A-D, Underestimated discs; E-H, overestimated discs.
Customize your JAMA Network experience by selecting one or more topics from the list below.
O’Neill EC, Gurria LU, Pandav SS, et al. Glaucomatous Optic Neuropathy Evaluation Project: Factors Associated With Underestimation of Glaucoma Likelihood. JAMA Ophthalmol. 2014;132(5):560–566. doi:10.1001/jamaophthalmol.2014.96
Glaucoma is a significant health problem for which diagnosis remains suboptimal. Optic disc evaluation, which is fundamental to the diagnosis, is a difficult skill to acquire.
To determine the optic disc characteristics that most influence decision making in the assessment of glaucoma likelihood and to ascertain the optic disc features associated with overestimation and underestimation of glaucoma likelihood.
Design, Setting, and Participants
This prospective, observational, Internet-based study with multinational participation included 197 ophthalmic clinicians (37 glaucoma subspecialists, 51 comprehensive ophthalmologists, and 109 ophthalmology trainees) from 22 countries who self-registered for the Glaucomatous Optic Neuropathy Evaluation (GONE) Project from December 1, 2008 through June 30, 2010.
A series of 42 monoscopic optic disc photographs of healthy and glaucomatous eyes were presented to clinicians using the GONE Project Program. Participants were asked to assess each disc according to 9 conventional topographic features and assign a presumptive grade for glaucoma likelihood.
Main Outcomes and Measures
Agreement (κ and weighted κ) among participants for disc signs and glaucoma likelihood and contributions of disc-related factors to overestimation and underestimation of glaucoma likelihood.
Ophthalmology trainees and comprehensive ophthalmologists underestimated glaucoma likelihood in a mean (SD) of 22.1% (1.6%) and 23.8% (1.8%) of discs, respectively. Underestimation of vertical cup-disc ratio and failure to identify retinal nerve fiber layer loss, disc hemorrhage, or rim loss were most likely to lead to underestimation of glaucoma. When all 4 features were inaccurately assessed, underestimation of glaucoma likelihood increased to 43.0%. Ophthalmology trainees and comprehensive ophthalmologists overestimated glaucoma likelihood in a mean (SD) of 13.0% (1.2%) and 8.9% (1.3%) of discs, respectively. Overestimation of glaucoma likelihood was associated with overestimation of retinal nerve fiber layer loss, rim loss, vertical cup-disc ratio, disc hemorrhage, and incorrect assessment of disc tilt and was more likely in large discs.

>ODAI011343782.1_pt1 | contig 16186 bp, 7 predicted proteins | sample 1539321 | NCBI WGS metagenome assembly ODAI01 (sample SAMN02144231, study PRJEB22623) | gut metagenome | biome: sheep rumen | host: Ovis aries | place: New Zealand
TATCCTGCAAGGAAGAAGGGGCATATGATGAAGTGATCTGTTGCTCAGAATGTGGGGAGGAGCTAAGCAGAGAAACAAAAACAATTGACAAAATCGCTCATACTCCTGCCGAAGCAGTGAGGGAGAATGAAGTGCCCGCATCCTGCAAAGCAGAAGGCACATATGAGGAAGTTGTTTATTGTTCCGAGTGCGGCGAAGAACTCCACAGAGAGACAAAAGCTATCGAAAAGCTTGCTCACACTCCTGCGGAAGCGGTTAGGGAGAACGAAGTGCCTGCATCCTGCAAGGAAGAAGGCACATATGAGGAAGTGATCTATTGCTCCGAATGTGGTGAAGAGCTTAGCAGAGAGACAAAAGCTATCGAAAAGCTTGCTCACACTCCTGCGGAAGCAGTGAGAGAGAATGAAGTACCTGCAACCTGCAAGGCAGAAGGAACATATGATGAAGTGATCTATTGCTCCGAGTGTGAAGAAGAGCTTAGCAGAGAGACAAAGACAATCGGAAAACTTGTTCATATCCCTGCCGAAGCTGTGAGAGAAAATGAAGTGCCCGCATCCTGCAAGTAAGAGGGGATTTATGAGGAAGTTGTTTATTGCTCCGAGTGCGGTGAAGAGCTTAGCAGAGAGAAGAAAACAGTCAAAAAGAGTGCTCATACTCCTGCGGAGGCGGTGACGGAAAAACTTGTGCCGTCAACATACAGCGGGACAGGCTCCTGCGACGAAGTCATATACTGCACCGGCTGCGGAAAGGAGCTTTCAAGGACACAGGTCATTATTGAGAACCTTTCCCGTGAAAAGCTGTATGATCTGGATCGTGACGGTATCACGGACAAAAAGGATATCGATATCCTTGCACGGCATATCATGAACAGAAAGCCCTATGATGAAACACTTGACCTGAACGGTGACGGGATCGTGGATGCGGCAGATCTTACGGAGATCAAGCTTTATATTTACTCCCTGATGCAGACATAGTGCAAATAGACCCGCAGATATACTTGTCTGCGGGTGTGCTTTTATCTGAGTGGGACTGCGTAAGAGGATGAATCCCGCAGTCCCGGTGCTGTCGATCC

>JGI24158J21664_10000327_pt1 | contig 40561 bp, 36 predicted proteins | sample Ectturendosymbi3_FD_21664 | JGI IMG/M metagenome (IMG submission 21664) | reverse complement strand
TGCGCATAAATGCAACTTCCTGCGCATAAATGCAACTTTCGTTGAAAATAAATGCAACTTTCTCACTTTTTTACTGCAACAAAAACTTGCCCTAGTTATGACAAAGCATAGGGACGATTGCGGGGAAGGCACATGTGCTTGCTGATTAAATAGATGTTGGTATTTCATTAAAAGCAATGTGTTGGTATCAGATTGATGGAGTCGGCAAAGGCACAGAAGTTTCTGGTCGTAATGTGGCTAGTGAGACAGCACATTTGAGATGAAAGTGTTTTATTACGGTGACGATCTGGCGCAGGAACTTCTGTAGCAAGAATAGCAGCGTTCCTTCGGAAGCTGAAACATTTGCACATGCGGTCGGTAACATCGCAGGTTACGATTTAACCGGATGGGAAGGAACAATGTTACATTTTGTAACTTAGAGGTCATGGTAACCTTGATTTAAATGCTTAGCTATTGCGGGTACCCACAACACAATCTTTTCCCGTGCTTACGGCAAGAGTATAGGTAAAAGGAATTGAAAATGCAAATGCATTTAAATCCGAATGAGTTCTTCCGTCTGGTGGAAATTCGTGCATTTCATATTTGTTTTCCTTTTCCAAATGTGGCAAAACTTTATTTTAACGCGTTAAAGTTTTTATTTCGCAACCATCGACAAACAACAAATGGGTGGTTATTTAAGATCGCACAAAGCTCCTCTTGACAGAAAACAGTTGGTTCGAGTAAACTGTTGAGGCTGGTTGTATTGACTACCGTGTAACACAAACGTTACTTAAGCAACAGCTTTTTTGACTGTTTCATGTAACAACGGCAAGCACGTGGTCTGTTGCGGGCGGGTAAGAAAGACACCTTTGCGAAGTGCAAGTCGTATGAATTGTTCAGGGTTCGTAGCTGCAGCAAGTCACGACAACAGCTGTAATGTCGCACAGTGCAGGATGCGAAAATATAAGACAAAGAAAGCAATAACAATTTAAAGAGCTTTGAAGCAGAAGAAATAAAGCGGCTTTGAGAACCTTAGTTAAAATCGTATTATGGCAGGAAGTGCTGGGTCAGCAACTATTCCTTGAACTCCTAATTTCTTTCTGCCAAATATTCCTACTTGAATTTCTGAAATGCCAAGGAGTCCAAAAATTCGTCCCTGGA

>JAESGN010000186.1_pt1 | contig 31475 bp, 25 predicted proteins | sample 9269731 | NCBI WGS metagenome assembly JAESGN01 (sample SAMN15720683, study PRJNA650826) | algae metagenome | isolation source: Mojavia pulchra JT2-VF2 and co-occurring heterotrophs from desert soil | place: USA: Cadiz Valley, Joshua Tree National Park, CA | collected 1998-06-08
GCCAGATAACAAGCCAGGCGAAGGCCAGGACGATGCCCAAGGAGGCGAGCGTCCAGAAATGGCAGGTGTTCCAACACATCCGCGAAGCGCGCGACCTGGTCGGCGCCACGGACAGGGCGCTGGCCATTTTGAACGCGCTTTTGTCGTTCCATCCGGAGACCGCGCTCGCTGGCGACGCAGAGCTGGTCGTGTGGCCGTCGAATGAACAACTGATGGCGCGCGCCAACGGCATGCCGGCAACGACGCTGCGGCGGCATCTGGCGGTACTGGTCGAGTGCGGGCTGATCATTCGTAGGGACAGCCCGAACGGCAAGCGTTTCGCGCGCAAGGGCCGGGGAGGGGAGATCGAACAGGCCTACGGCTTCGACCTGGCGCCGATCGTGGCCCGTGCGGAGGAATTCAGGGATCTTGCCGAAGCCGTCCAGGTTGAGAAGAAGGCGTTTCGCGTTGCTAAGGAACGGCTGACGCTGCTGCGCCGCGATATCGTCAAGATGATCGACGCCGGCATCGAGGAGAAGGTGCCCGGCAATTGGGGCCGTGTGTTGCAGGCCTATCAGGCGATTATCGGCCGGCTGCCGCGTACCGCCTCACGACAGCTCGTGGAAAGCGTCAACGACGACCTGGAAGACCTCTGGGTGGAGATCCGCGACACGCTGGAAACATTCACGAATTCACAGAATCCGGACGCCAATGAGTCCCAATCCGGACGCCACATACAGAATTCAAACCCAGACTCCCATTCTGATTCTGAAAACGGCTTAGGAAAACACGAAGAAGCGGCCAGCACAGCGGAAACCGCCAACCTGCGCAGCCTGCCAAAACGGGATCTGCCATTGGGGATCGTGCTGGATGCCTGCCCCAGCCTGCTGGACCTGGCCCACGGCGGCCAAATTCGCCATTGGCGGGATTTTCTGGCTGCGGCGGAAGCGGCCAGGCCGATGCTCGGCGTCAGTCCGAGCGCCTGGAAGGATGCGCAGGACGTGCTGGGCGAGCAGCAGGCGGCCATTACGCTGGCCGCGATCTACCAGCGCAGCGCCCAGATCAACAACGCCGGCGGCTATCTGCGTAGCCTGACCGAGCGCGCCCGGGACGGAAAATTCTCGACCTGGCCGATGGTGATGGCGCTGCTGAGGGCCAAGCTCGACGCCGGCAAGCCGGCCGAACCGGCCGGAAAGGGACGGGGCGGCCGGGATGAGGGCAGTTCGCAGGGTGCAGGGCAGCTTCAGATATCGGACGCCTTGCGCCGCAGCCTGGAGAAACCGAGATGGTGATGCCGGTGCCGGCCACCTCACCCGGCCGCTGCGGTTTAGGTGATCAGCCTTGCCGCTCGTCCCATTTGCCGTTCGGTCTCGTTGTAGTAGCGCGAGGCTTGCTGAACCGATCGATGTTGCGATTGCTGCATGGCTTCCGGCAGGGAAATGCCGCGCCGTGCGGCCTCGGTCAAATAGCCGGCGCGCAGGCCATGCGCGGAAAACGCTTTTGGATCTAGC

Conclusions and Relevance
Ophthalmology trainees and comprehensive ophthalmologists underestimated glaucoma likelihood in approximately 1 in 5 disc photographs and were twice as likely to underestimate as overestimate glaucoma likelihood. Underestimating the vertical cup-disc ratio and cup shape and missing retinal nerve fiber layer defects and disc hemorrhage were the key errors that led to underestimation. When all 4 parameters were incorrectly assessed, underestimation increased to almost 1 in 2.
The Glaucomatous Optic Neuropathy Evaluation (GONE) Project was developed to benchmark optic disc examination among eye care professionals and gain further insights into the decision-making processes that clinicians adopt in determining whether an optic disc appearance is glaucomatous or not.1 Data demonstrating the utility of the GONE Project in studying the levels of agreement among a large cohort of ophthalmologists for a selected set of healthy and glaucomatous monoscopic optic disc photographs were previously published. The levels of agreement were significantly higher among glaucoma subspecialists compared with ophthalmology trainees, highlighting the importance of training and experience in evaluation for glaucoma.1 Interobserver agreement in glaucoma likelihood was substantial for our expert panel (κ, 0.63; 95% CI, 0.60-0.67) and was significantly higher than for comprehensive ophthalmologists (κ, 0.51; 95% CI, 0.48-0.55) and ophthalmology trainees (κ, 0.48; 95% CI, 0.44-0.51).1 The GONE Project also evaluates individual clinical signs associated with the optic nerve head and retinal nerve fiber layer (RNFL). This evaluation allowed us to determine which clinical signs were most predictive of a correct or incorrect glaucoma diagnosis, which may point to key features that should be highlighted when teaching optic disc examination.
The levels of agreement among observers for the assessment of the GONE Project disc set were described in a previous article.1 The first aim of the current study was to determine which optic disc characteristics were most influential in leading to a correct or incorrect assessment for glaucoma likelihood. A second aim was to identify the specific morphologic traits of optic discs that most commonly led to underestimation or overestimation of glaucoma likelihood.